Time for Personhood Colorado to recognize its cause is lost
They’re back! Unfazed either by earlier failures to pass their constitutional initiatives to grant the rights of a living human being to a fertilized egg, zygote, embryo or fetus, the people behind Personhood Colorado are back with the same goal of defining any phase of human development from conception to birth as a “person” or “child” in the eyes of the law.
Anticipating this move, Democrats in the Legislature moved quickly last year to pass the Crimes Against Pregnant Women Act. This law requires the state to “protect pregnant women,” and gives a woman who loses her fetus as the result of a crime legal recourse.
However, the Crimes Against Pregnant Women bill specifically does not “confer personhood, or any rights associated with that status, on a human being at any time prior to live birth.”
That legislative action should have ended the crusade by Personhood Colorado and some sympathetic Republcans in the Legislature to require the state to recognize an unborn human being at some point prior to birth as a “person” or “child,” with the same rights as a living individual.
After years of failing to convince Coloradans to support their efforts to make all abortion a crime, this year’s initiative introduces a new strategy. The anti-abortion crusade now focuses on a single strategy, called the Brady Amendment or the Brady Project, to push the anti-abortion efforts.
The name was chosen by Longmont resident Heather Surovik. She was eight-months pregnant in 2012 when she was injured in a car crash. The fetus she was carrying, already named Brady, did not survive the accident.
Personhood Colorado has found a compelling new face in Surovik for its campaign. When she discovered that the drunk driver who killed the baby in her womb could not be prosecuted for homicide, she threw herself into the personhood movement.
“Brady was eight pounds, two ounces — he was a person!” she proclaimed. “And Planned Parenthood and the media are trying to take the focus off of Brady, to ignore him to push their own agendas. Let me be clear: This amendment is about Brady, and his life, and justice for women who have suffered the tragedy that I have suffered.”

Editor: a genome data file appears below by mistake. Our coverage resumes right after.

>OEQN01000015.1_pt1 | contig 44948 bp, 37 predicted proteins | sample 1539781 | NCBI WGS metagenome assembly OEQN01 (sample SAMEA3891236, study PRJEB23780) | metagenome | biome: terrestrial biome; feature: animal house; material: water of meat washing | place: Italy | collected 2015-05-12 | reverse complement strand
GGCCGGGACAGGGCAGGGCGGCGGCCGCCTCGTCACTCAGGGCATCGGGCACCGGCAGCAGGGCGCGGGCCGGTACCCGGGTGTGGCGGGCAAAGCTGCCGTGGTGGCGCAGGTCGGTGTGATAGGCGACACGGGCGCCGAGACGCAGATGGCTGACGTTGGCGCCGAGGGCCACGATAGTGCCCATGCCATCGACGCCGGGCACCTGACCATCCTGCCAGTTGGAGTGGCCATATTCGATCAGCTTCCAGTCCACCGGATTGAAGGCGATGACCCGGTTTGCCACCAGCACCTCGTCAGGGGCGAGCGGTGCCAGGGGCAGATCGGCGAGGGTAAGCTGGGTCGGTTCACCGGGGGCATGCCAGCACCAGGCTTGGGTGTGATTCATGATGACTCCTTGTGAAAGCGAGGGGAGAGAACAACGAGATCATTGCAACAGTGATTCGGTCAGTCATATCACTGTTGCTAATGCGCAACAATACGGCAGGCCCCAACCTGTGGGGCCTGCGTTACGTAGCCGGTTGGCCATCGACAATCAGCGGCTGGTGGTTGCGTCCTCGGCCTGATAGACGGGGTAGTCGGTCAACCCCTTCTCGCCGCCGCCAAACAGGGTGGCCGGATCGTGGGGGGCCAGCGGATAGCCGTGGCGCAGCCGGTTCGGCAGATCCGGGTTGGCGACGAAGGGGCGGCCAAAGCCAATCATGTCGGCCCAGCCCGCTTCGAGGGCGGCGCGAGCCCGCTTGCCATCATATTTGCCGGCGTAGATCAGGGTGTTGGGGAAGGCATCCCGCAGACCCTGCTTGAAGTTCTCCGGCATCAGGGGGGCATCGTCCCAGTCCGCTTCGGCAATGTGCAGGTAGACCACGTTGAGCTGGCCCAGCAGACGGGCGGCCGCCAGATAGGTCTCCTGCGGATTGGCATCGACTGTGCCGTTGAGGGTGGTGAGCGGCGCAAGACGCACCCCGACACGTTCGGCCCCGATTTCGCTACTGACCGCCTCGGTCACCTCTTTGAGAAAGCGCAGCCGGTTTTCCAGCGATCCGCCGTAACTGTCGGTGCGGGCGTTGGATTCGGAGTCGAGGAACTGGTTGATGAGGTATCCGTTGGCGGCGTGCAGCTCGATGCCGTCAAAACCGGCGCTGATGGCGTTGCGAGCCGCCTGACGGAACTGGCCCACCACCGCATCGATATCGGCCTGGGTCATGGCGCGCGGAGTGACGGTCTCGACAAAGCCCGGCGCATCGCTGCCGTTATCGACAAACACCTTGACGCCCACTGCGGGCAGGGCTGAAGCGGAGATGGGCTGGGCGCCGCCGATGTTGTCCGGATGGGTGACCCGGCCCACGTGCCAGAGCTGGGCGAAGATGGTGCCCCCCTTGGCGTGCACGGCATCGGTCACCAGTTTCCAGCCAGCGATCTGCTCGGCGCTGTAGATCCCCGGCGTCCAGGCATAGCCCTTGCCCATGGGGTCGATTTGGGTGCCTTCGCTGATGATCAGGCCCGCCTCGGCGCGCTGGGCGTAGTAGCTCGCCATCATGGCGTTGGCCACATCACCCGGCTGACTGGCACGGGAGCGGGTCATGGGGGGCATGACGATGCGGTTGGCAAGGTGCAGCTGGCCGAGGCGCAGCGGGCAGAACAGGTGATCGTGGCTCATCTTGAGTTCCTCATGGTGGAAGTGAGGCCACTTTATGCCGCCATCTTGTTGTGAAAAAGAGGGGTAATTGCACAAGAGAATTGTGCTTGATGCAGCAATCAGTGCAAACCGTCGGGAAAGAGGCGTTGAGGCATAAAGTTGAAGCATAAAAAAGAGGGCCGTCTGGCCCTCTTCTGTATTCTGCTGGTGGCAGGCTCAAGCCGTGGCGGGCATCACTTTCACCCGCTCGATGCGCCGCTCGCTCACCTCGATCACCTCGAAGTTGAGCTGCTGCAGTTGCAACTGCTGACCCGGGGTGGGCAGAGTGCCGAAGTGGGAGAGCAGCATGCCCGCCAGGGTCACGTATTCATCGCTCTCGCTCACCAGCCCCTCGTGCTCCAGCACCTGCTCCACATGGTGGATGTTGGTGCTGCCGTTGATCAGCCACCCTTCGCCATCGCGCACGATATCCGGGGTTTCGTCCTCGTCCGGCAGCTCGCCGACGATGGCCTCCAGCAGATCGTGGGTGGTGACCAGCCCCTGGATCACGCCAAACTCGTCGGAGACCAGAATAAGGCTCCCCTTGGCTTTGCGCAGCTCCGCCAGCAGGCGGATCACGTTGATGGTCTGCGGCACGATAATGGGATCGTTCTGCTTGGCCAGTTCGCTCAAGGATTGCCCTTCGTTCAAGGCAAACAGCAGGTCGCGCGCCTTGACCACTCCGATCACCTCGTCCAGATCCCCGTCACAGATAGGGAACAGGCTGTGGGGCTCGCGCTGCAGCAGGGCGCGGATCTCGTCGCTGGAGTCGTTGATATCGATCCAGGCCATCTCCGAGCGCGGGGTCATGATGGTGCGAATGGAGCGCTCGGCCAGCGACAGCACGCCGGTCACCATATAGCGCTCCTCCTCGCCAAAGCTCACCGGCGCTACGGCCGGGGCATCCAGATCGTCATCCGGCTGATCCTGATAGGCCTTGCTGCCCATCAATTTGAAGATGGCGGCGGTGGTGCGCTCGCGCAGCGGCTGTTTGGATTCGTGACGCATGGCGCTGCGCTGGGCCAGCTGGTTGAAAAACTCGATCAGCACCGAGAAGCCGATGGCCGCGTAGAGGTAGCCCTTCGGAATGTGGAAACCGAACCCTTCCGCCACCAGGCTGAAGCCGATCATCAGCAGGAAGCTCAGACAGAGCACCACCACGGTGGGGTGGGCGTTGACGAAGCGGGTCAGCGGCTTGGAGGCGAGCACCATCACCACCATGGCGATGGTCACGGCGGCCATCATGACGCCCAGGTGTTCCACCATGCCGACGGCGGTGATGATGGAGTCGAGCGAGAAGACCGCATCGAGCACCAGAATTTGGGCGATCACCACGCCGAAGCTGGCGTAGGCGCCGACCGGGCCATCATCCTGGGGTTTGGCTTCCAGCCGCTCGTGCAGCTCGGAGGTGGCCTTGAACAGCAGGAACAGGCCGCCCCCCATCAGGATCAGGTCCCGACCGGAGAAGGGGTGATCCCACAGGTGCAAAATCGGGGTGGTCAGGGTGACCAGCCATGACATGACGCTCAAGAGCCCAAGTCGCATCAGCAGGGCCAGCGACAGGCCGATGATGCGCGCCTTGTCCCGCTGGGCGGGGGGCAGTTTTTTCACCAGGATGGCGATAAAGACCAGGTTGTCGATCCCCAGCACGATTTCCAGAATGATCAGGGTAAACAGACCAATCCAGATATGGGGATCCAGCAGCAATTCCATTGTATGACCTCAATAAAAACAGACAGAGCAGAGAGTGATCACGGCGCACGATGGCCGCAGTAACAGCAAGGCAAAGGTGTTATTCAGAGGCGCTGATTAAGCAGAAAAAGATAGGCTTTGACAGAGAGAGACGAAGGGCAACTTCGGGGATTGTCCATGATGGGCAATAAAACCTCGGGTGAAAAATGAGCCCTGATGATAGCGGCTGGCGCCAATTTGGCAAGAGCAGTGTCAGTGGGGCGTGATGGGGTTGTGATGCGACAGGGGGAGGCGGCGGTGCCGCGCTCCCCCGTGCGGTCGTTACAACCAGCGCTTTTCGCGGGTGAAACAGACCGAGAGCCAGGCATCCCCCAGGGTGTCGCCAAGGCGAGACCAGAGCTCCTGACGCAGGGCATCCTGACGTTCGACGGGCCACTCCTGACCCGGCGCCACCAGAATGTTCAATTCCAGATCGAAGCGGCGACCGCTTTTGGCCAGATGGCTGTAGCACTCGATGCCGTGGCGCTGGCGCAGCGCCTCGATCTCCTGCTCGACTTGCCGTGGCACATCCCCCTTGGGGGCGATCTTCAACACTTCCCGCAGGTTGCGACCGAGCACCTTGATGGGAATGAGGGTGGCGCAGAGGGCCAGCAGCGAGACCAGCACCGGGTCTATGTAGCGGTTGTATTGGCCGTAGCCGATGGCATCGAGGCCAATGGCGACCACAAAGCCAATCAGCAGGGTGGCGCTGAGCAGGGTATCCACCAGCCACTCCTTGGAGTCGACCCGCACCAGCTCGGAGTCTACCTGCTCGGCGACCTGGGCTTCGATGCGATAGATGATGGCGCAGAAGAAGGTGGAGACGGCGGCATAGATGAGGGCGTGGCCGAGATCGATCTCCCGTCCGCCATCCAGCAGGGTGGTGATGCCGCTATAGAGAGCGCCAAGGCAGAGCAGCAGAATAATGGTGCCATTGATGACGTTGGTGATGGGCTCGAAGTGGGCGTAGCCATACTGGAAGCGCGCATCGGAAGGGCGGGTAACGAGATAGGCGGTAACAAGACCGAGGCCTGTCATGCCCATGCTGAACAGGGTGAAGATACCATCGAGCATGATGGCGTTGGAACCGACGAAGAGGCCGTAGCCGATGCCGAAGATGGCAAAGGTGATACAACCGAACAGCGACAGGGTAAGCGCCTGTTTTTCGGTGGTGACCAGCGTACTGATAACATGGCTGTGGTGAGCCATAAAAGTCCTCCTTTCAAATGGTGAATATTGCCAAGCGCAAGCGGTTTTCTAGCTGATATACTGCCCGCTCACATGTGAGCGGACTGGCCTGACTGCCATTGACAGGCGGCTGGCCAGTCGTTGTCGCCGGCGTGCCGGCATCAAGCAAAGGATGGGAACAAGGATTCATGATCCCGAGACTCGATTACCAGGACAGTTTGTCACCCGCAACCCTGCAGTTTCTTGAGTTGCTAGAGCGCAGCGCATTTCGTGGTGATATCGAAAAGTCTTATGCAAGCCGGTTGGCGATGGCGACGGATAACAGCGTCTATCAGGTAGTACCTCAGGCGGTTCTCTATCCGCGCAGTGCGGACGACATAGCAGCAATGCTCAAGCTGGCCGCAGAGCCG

This will be the third time Colorado voters have been asked to support constitutional amendments to ban abortions. The first effort came in 2008, when it was rejected by about three to one. Another effort failed in 2010 with similar margins.
In 2012, the year of Surovik’s accident, Personhood Colorado was unable to collect a sufficient number of valid voters’ signatures to put the personhood amendment on the ballot.
Possibly propelled by Surovik’s testimony, Personhood Colorado last year collected more than 140,000 signatures — well above the required 86,105 — to put the anti-abortion bill on the ballot. Its title was set, and it was verified in 2013 to be on this November’s ballot.
Because its direct assaults on women’s right to make their own reproductive choices failed so completely, the ever-adaptable personhood crusade resorted to stealth. As Tom Tomasic pointed out in the Colorado Independent, this obviously anti-abortion ballot initiative never mentions abortion.
Instead, Amendment 67, the Colorado Definition of Person and Child Inititative, asks: “Shall there be an amendment to the Colorado Constitution protecting pregnant women and unborn children by defining ‘person’ and ‘child’ in the Colorado criminal code and the Colorado wrongful death act to include unborn human beings?”
That clever language may have helped Personhood Colorado rebound to gather 140,000 signatures to place its initiative on the ballot, but when votes are tallied, it is likely to meet the same fate as its predecessors — both rejected by more than 70 percent of Colorado voters.
Four failed efforts should be sufficient to convince even the most die-hard anti-abortion crusaders in Colorado that theirs is a lost cause.
Coloradans value their right to choose, and they show no signs of conceding that freedom to the rigid standards of conservative ideology.